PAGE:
Back at the Jade YH I freshened up and my tour company's Beijing office chief came to pick me up for dinner.  We met a young woman at the"Le Quai" restaurant who is the operations manager I usually deal with to plead for more king-sized beds, etc., for disgruntled pax, so I was glad to meet her.  (I'll write a review of the place in the review section -- it was a wonderful upscale place that I'm glad to know about to refer well-heeled clients to.  The company owner will probably faint when he gets the bill for the three of us!  We had a lovely dinner and I was glad I remembered at the Narita airport Duty Free to pick some gifts for them.  They gave me some shirts with company logo plus a gen-u-wine Olympics ball cap. 

Then, Tuesday, I needed to get to the airport early and without hassles for my 8:20 am departure for Lijiang. With the memory of my arrival still unpleasantly fresh,  I splurged and forked out Y120 (about $15)  to book a taxi for 6:15am.  (If I had taken a cab on the street it would have been maybe Y30 less, but I didn't want to drag my bags a ways out to the main street and be unsure how soon a cab would show up that early.)  Turned out the driver is the father of one of the employees of the JYH and a very nice man.  Getting to the airport was no problem, but I needed every minute because the mob at the security area was intense.  Changed planes in Kunming with a half-hour layover and on arrival there was a bus into the city (about 20 miles?) for a reasonable Y15, or $2.  Along the way I befriended a Swedish couple and was able to help them out a little bit.  Both early 20's, she was Goth, all in black, with several mouth and nose piercings. I don't know what category he might fit in -- well over 6 ft. tall, blond dreadlocks down his back, major metal in ears and lips, wearing a red sleeveless undershirt-type thing and yellow and black horizontally striped clingy pants that looked like escaped prisoner garb.  What a contrast we made!  They couldn't have been nicer and we shared a taxi to the Old Town here in Lijiang.  I haven't seen them since, so I imagine they booked a daytrip or something.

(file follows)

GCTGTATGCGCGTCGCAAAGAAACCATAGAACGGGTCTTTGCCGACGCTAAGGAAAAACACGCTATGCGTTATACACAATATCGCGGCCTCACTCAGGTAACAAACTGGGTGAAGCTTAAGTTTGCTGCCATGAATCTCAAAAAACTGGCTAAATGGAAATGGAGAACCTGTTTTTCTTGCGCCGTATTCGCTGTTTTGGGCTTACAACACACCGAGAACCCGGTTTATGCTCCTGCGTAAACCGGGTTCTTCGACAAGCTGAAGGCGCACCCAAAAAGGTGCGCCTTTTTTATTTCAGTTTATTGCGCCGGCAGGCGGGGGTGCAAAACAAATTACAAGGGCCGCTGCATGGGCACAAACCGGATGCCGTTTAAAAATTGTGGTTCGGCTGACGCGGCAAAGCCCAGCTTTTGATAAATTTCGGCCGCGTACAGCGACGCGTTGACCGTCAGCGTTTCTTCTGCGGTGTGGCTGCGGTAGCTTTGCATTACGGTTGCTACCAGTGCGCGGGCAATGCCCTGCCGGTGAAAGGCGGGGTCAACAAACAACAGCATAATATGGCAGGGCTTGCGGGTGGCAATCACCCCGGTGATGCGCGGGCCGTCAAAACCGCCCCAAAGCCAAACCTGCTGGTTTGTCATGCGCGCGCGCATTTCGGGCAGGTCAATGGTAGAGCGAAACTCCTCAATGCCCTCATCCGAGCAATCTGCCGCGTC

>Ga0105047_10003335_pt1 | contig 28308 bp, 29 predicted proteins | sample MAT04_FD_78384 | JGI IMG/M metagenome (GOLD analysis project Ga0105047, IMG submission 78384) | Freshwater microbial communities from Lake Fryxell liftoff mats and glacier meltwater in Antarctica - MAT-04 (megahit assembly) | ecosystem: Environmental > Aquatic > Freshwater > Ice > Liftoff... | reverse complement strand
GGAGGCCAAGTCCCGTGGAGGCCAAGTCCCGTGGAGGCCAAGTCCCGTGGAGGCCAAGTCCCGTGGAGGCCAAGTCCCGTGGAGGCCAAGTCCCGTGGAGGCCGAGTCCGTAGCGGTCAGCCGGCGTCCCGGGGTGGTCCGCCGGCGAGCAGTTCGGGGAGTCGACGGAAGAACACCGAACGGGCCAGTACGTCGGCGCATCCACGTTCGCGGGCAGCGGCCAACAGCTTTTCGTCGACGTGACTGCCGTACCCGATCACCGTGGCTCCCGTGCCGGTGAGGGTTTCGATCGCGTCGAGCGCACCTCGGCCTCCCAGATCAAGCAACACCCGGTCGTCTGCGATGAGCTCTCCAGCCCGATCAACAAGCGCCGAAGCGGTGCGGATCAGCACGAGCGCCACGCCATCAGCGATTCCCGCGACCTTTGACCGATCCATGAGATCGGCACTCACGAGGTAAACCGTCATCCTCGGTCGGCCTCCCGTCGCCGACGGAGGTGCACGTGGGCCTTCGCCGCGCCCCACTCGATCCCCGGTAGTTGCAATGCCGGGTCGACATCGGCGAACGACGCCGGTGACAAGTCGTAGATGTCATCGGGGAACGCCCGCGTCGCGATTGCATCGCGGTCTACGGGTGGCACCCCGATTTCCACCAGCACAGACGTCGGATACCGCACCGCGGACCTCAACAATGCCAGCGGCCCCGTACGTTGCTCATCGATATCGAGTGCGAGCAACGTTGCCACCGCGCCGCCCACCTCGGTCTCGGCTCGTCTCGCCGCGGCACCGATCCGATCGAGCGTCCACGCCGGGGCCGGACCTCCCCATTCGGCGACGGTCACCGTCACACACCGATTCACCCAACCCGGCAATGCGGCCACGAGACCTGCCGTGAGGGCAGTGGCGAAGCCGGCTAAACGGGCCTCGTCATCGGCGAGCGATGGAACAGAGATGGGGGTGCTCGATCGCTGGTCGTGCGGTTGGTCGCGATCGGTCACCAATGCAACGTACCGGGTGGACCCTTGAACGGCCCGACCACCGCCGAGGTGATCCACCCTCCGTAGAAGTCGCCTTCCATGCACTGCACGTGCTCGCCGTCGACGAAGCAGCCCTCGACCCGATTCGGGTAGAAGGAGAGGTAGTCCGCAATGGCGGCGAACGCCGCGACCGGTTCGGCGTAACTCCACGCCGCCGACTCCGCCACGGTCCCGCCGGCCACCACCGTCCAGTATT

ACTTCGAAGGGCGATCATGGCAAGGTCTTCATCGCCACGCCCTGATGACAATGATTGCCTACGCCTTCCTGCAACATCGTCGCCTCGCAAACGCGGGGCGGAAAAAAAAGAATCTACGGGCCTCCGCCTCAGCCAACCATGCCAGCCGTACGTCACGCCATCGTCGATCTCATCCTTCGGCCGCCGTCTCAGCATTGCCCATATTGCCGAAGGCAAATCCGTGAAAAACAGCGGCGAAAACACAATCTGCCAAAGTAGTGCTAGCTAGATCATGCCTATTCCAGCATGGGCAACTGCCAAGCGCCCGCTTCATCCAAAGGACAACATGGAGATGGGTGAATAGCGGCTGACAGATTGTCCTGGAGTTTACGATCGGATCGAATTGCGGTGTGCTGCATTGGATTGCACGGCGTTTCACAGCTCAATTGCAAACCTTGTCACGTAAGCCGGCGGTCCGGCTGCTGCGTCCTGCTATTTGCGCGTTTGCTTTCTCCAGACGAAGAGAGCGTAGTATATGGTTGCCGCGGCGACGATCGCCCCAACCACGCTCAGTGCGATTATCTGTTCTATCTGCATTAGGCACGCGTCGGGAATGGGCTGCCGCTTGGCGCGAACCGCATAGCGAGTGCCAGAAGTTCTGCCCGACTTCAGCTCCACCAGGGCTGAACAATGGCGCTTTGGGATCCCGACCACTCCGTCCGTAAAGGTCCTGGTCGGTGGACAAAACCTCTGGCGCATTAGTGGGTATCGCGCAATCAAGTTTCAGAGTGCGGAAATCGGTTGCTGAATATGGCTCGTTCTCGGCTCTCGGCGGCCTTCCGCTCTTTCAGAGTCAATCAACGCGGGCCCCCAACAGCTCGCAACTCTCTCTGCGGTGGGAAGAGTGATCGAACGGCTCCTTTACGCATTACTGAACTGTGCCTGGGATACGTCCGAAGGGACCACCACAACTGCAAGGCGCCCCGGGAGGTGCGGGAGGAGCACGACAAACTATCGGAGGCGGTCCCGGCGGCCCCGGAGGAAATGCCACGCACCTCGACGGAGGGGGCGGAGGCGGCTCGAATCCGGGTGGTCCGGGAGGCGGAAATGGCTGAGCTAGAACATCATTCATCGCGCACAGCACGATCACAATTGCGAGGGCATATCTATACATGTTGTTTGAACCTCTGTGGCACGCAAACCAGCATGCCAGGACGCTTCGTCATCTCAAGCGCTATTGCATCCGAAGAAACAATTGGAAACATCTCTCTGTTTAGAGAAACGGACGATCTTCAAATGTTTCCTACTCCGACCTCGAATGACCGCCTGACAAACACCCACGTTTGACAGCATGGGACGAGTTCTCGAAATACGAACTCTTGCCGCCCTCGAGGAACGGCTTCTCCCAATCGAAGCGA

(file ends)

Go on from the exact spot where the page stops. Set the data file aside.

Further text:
After checking into the San He Inn I went off in search of my next night's accommodation.  The San He is fairly upscale (you can Google it if your want more description), all things considered, and while the room rate at the desk was Y560 for a single room and my company had booked me for Y320 including breakfast, I needed somewhere a little cheaper.  There are a zillion little inns and guesthouses.  While wandering aruond enjoying the town I popped into maybe a dozen of them and found accommodation ranging from a high of Y400 at the Zen Garden Hotel (wow! a cool place! laid back!) to a low of Y50 at a little house that wasn't all that bad but the security didn't look so hot and it had only a squat toilet, which I'd like to try and avoid in my own room!  Finally, I found a great compromise at the Mu Shi Guest House.  It was the home of the Mu family, whose son is the proprietor and speaks fair English.  Mom and Pop work there, too and are very friendly.  The accommodations are similar to the JYH but here just Y120, or $15 a night as opposed to nearly $30 in Beijing.  Actually, the card they gave me has a website that I haven't seen yet, you may like to check it out: www.lijiangmuzi.com

So, I wandered around as darkness fell and the pubs started filling up.  I returned to the San He to meet the woman at the Ecotourism outfit (you can also find out more about it at www.northwestyunan.com) which I've made arrangements with for the next five days. Lily is a cute young Naxi woman who will be accompanying me starting at 9 tomorrow morning.  After she left I wandered about some more and there's nothing more boisterous than a group of young Chinese guys drinking heavily on vacation.  Bar after bar full of them!  Instead, I went to Don Papa's  pizza joint that I had spotted earlier.  Mmmmm!  Had an al fresco table on the second floor overlooking the street scene. A far cry from Le Quai, but just as good in its own way.  No. 15 pizza (all kinds of veg plus ham) is Y48.

This morning I packed up and moved to the Mu Shi and am having a blast especially spotting all the dogs, cats, puppies and kittens around the lanes.  The locals obviously love their pets!  I've taken a number of photos and if I ever figure how to upload them successfully, you'll get to see them.

Well, I've been sitting here at a quaint little internet bar drinking coffee for quite awhile now, so I need to bail out and find the nearest "ce suo" or Ladies' room.  See you later with more!

Lijiang
photo by: Deats